In the February 19 Wall Street Journal, feminist writer Kay S. Hymowitz wrote a disjointed article where she argues that too many men in their 20s are living in a new kind of extended adolescence. She says that single women have no one to marry (an astonishingly odd statement from a feminist, but moving on) then adds,
Women are the first sex. They graduate from college in greater numbers (among Americans ages 25 to 34, 34% of women now have a bachelor’s degree but just 27% of men), and they have higher GPAs. As most professors tell it, they also have more confidence and drive. These strengths carry women through their 20s, when they are more likely than men to be in grad school and making strides in the workplace. In a number of cities, they are even out-earning their brothers and boyfriends. Still, for these women, one key question won’t go away: Where have the good men gone? Their male peers often come across as aging frat boys, maladroit geeks or grubby slackers…
She slams “shallow” young men responsible for an entire generation of women being single and miserable.
She ignores the fact that yes, while many young males are spending their 20s playing video games in their parents’ living room, others are starting companies, becoming doctors, and forging careers. Only they’re doing it single and this curiously seems to have infuriated the feminists.
I’m bringing all this up because while preparing teenagers and college students for adulthood is my mission, I have two successful sons who just shake their heads when their mother mentions marriage. As we’ve been married forever, and they know how much their mother and I love each other, their ambivalent attitude about marriage was puzzling. But it’s becoming less so. Six months ago I heard Gloria Steinem in a speech to college students blame white men for all the world’s oppression of women, conveniently forgetting that black- and brown-skinned radical Muslims were throwing acid in young girls’ faces while white males were in Iraq and Afghanistan attempting to end their repression. But that narrative didn’t fit with the feminist narrative.
Now we have Kay Hymowitz bemoaning what appears to me to a feminist victory. Men have been driven out of college, graduate school, and corporations by a variety of laws while feminists have dismissed men as useless. Here is just a brief sampling of the pleasant things feminists have said about men in the past:
“We’ve begun to raise daughters more like sons… but few have the courage to raise our sons more like our daughters.” – Gloria Steinem
“I wish someone would have told me that, just because I’m a girl, I don’t have to get married.” – Marlo Thomas
“Women are the only oppressed group in our society that lives in intimate association with their oppressors.” – Evelyn Cunningham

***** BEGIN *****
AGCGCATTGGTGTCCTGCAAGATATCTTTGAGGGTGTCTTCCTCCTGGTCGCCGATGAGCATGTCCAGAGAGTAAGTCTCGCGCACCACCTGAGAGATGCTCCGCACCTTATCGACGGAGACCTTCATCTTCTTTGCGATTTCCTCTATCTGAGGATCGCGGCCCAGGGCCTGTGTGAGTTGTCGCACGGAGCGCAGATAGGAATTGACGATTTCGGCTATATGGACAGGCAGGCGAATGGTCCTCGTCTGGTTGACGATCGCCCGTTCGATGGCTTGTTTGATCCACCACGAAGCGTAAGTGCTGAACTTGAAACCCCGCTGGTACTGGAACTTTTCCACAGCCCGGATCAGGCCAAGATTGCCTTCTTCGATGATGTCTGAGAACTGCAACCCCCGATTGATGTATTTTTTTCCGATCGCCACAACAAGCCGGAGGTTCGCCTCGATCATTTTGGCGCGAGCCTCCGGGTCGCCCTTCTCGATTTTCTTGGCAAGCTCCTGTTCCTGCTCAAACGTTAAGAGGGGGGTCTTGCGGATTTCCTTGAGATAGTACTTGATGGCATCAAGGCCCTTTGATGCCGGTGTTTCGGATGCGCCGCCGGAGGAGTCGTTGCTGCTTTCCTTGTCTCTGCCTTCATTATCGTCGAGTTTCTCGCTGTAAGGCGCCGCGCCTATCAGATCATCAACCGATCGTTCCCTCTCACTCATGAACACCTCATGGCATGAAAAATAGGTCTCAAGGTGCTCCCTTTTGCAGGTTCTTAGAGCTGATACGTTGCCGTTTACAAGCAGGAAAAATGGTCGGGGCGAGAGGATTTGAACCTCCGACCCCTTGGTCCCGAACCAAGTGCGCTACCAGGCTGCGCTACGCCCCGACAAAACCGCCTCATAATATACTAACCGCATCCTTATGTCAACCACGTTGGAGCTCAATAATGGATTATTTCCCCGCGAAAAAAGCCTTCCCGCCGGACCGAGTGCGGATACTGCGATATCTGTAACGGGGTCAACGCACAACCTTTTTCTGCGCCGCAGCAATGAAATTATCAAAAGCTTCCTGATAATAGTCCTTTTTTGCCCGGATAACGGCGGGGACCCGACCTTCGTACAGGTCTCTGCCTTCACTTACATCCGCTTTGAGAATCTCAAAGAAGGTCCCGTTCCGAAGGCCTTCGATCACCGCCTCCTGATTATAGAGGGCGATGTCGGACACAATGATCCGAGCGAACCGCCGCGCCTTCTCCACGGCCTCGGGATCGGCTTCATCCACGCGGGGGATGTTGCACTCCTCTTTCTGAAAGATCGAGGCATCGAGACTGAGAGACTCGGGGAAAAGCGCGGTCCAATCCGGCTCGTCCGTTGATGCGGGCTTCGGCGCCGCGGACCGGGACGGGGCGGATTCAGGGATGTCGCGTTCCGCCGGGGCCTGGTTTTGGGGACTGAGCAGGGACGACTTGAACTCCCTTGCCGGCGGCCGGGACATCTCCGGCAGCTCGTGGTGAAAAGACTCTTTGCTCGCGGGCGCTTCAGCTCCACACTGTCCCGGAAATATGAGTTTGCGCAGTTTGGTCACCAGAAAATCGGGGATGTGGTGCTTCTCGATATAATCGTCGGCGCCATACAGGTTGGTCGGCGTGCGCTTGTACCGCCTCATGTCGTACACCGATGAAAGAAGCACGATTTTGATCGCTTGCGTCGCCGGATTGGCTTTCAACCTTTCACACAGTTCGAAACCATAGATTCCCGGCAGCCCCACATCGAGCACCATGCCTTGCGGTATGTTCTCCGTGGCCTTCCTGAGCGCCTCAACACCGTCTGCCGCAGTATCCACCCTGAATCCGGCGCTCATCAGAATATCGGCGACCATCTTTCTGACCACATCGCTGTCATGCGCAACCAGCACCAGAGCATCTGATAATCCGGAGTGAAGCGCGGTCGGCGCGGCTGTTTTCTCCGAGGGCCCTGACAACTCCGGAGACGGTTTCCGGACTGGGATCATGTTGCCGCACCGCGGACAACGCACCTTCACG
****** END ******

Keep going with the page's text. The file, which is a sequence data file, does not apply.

“The thing women have yet to learn is nobody gives you power. You just take it.” – Roseanne Barr
“I’m tough, I’m ambitious, and I know exactly what I want. If that makes me a b*t?h, okay.” – Madonna Ciccone
“Women’s chains have been forged by men, not by anatomy.” – Estelle R. Ramey
“Some of us are becoming the men we wanted to marry.” – Gloria Steinem
“I think, therefore I’m single.” – Lizz Winstead
“Several men I can think of are as capable, as smart, as funny, as compassionate, and as confused—as remarkable you might say—as most women.” – Jane Howard
“Men weren’t really the enemy—they were fellow victims suffering from an outmoded masculine mystique that made them feel unnecessarily inadequate when there were no bears to kill.” – Betty Friedan
“To me, “sexual freedom” means freedom from having to have sex.” – Lily Tomlin
“Any intelligent woman who reads the marriage contract, and then goes into it, deserves all the consequences.” – Isadora Duncan
“Men are irrelevant. Women are happy or unhappy, fulfilled or unfulfilled, and it has nothing to do with men.” – Fay Weldon
“A woman needs a man like a fish needs a bicycle.” – Gloria Steinem
“Husbands and fathers are now optional, and the qualities of character men once needed to play their roles—fortitude, stoicism, courage, fidelity—are obsolete, even a little embarrassing.” – Kay S. Hymowitz
And she wonders why men are passing on marriage. My question is, why do these women even want marriage? When did they decide marriage wasn’t a battlefield? Kay’s final recommendation is that women go to sperm banks, and get some DNA “without the troublesome man.” That’s great —an entire generation of fatherless children raised by women who when they are at their wits’ end will have nobody to blame but themselves.
It seems these same feminists who castigated the idea of marriage have now changed their minds. Only, their choices are incredibly limited. The slackers living with their parents are having too much fun to get married and the future male doctors and CEOs are too busy to put up with their nonsense.
Dads are supposed to show their daughters what to look for in a man. If, somehow, their daughters have gotten the strange idea that honor and integrity and fidelity in a man aren’t to be valued, then honestly, either dads aren’t doing their job or their mothers have gone over the deep end in the name of feminism.
The bottom line is that when we teach our children to devalue the other sex, we will always accomplish our mission: our children will wind up alone.